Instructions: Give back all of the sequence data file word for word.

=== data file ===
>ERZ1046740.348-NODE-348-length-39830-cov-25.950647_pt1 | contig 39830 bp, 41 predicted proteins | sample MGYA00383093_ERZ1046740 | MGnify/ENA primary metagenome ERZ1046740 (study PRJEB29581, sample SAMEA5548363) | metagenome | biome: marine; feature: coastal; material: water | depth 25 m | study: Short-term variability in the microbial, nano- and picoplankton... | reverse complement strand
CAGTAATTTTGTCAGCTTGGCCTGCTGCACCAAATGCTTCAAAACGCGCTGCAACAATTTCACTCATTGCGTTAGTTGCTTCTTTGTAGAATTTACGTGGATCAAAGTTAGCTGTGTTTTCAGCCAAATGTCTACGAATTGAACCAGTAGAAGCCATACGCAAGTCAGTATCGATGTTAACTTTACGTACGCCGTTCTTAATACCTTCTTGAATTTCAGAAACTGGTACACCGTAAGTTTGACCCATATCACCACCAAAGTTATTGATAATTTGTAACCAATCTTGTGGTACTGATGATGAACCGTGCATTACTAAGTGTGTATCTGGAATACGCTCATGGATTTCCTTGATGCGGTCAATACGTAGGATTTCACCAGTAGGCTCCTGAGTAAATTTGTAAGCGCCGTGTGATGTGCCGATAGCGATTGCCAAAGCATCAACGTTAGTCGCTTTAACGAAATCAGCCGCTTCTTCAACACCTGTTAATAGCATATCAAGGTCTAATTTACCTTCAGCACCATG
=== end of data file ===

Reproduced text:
>ERZ1046740.348-NODE-348-length-39830-cov-25.950647_pt1 | contig 39830 bp, 41 predicted proteins | sample MGYA00383093_ERZ1046740 | MGnify/ENA primary metagenome ERZ1046740 (study PRJEB29581, sample SAMEA5548363) | metagenome | biome: marine; feature: coastal; material: water | depth 25 m | study: Short-term variability in the microbial, nano- and picoplankton... | reverse complement strand
CAGTAATTTTGTCAGCTTGGCCTGCTGCACCAAATGCTTCAAAACGCGCTGCAACAATTTCACTCATTGCGTTAGTTGCTTCTTTGTAGAATTTACGTGGATCAAAGTTAGCTGTGTTTTCAGCCAAATGTCTACGAATTGAACCAGTAGAAGCCATACGCAAGTCAGTATCGATGTTAACTTTACGTACGCCGTTCTTAATACCTTCTTGAATTTCAGAAACTGGTACACCGTAAGTTTGACCCATATCACCACCAAAGTTATTGATAATTTGTAACCAATCTTGTGGTACTGATGATGAACCGTGCATTACTAAGTGTGTATCTGGAATACGCTCATGGATTTCCTTGATGCGGTCAATACGTAGGATTTCACCAGTAGGCTCCTGAGTAAATTTGTAAGCGCCGTGTGATGTGCCGATAGCGATTGCCAAAGCATCAACGTTAGTCGCTTTAACGAAATCAGCCGCTTCTTCAACACCTGTTAATAGCATATCAAGGTCTAATTTACCTTCAGCACCATG